The P-12 and (pre-Sheridan) PMI1-DF have been field workhorses in the form of rental guns for quite a few years for a reason - durability. These shooters are designed to take good amounts of abuse with minimal maintenance required. The stock bolt is somewhat stiff unitl broken in, but with some working and oil, the gun can literally be recocked with 2 fingers. The stock 12gram changer knob takes 9 turns or so to remove - far too many when under fire. A 3 turn speed changer can be easily installed, and still found from several airsmiths. The fixed, unported brass barrel emits a hefty bark, and smaller paint will roll out the end due to no ball detentes. The somewhat complicated valve system gives roughly 22 good shots per 12gram. Performance can be improved by several custom shops. To ease in FPS adjustment, a rear velocity adjuster is also a good investment. The gun is easy to clean from a paint break using a T-stick squeege. The P-12 has a little more heft than many pumps, but the extra weight helps to acheive a steady shot without the use of a stock. With a quick polish, the unported brass barrel makes accurate shots, although the ball will take a noticeable downward arc beyond 50ft or so. This is easy to adjust for, and can surprise opponents. The loader is a 40rd ammo box with a brass elbow. The 1" feed nipple makes fitting a larger hopper a bit of a trick.
I purchased mine new in March of 1992, and it will be the last one to disappear from the arsenal. These guns can be dragged through mud and snow, stepped on, dropped, and still shoot like a champ. Due to its age, the P-12 is somewhat limited for upgrades, but with some perseverence, it can still keep up with the higher-end pumps. Many players have customized their own over the years, and it is hard to find 2 that look exactly alike. In stock form, the weight, fixed barrel, heavily threaded CO2 knob, and semi-fixed fps keep many players away from in in leu of more modern pumps. They don't know what they're missing out on. With some TLC, a little oil, a few sought-out upgrades, and casual maintenance, the P-12 will still be a favorite long after many other pump models have gone by the wayside.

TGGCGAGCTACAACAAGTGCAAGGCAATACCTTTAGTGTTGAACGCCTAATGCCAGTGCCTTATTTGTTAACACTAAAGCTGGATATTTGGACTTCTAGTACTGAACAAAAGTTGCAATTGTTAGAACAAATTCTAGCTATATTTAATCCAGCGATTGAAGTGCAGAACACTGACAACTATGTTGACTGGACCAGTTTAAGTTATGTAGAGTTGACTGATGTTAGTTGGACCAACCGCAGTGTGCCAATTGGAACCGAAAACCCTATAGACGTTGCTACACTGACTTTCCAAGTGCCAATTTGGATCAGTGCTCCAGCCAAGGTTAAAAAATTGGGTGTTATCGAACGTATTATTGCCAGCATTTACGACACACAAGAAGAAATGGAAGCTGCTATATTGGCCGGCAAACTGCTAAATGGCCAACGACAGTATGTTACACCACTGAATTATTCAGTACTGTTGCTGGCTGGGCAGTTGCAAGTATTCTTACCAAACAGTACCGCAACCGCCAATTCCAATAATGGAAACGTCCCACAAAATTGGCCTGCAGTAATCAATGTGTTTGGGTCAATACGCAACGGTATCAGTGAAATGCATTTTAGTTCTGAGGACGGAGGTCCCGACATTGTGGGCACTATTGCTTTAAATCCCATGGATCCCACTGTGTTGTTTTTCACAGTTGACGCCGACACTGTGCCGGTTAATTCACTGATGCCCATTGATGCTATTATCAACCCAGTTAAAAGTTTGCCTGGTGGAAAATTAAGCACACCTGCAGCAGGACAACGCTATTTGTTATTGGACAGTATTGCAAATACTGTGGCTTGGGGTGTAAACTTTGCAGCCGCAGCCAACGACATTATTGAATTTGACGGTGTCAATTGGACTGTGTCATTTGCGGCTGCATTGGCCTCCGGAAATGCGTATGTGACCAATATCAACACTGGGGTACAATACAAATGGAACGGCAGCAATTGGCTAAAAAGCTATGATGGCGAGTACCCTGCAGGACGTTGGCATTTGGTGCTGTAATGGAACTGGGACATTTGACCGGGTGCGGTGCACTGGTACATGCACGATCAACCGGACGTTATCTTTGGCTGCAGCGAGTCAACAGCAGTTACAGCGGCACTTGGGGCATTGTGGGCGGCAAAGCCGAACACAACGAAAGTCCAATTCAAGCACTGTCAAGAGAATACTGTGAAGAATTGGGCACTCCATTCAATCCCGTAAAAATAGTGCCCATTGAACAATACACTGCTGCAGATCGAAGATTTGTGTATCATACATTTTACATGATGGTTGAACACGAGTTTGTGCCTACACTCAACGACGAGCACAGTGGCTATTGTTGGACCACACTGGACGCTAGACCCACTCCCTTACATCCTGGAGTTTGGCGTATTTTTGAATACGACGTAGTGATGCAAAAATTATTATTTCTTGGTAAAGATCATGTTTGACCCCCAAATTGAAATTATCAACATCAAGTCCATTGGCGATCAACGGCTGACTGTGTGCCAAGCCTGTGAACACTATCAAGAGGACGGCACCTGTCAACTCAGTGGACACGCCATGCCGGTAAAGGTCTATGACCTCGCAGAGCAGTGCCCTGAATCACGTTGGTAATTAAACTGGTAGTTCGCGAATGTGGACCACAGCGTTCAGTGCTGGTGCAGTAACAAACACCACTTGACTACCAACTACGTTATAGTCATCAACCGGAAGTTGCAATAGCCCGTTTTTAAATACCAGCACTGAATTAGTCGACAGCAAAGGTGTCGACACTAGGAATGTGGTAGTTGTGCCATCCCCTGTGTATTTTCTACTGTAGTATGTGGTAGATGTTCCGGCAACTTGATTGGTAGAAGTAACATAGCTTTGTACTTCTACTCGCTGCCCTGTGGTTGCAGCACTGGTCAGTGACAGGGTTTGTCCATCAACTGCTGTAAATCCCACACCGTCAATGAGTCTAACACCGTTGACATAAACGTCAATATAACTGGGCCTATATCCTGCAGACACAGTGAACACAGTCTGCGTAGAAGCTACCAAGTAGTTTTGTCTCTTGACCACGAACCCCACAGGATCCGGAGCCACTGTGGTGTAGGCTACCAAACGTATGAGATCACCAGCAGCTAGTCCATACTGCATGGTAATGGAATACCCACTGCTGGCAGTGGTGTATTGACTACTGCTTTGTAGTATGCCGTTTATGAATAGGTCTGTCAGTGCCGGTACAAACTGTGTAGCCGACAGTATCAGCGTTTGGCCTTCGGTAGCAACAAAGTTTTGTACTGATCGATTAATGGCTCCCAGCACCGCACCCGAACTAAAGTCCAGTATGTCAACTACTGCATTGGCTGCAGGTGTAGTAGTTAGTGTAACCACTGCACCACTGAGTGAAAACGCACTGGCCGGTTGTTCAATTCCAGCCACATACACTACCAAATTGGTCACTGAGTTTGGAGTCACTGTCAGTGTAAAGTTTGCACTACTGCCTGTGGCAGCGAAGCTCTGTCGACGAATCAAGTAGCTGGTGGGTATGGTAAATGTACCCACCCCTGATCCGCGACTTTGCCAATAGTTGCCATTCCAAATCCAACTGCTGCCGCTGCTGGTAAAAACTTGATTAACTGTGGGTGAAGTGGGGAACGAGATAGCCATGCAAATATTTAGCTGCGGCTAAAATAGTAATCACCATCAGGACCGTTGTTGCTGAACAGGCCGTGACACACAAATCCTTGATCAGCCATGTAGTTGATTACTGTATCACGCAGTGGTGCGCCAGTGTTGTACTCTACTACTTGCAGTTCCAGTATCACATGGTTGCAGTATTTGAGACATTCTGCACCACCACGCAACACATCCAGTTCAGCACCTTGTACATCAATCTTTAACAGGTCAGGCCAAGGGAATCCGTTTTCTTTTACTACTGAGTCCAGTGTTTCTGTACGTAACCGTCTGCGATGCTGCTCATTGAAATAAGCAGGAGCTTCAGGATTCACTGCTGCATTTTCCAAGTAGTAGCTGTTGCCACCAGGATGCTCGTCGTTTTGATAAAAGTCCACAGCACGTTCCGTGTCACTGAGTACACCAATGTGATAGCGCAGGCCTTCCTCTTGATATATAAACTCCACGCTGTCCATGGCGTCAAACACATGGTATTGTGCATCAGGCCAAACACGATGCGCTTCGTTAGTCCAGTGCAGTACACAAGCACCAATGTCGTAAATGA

Palmer bottom bracket and ASA
Palmer constant air 12g adapter
Palmer anti-double feed
12oz CO2 or 47CI HPA backbottle
200 rd hopper
Palmer autotrigger linkage
Field strip cut in receiver.
Smoothed out porting.
Palmer "wedgits"(dimples that act as ball detents
Porting by Palmer.I like mine LOUD though.
TASO silencer. Out of production, maybe even illegal, but out there.
Electric hopper, but not for me.
Walnut grips. Hmmmm.
Dull brown Benjamin finish, which wears to shiny brass.
Primitive design. Some modern pumpgun features impossible even as aftermkt add-ons.
This is maybe the most accurate marker I've ever seen, perhaps due to its brass approx .687-.690 barrel. Extremely reliable. Gentle on paint in cold weather and replaces my A5 as my cold weather gun. Above upgrades make it competitive with any new gun. A true keeper.
I collect Benjamin pellet guns and this represents part of that collection. Sheridan was a subsidiary of Benjamin when it entered PB. My P12 has a Benjamin gripframe and a dull brown Benjamin finish.
Only disadvantages are lack of ball detents and no anti-doublecock. Undesirable to carry with rd chambered or it can roll out. You can also forget you are already cocked and chambered and chamber more rds. Palmer "wedgits" can act as detents, but I fear they could break balls. Unaware of aftermkt anti-doublecock. These disadvantages can be played around, so no big deal.
Unported barrel makes satisfying "BOOM". My team rallies around me and my paintenemies come looking for a paintfight, so it attracts action. I almost bought an old TASO silencer(for rear area sniping),but kid withdrew it from sale. He didn't even know what it was.
Perhaps my best all around gun.
Because of its mods, its kind of a one-off, but you can get something like it from Palmer.
Mine was set up by me and my good friend, master airgunsmith and oldskool impressario, Jason Jameson, of Action Jack's, Colfax IA.
10 out of 10
Last edited on Sunday, July 10th, 2005 at 8:16 am PST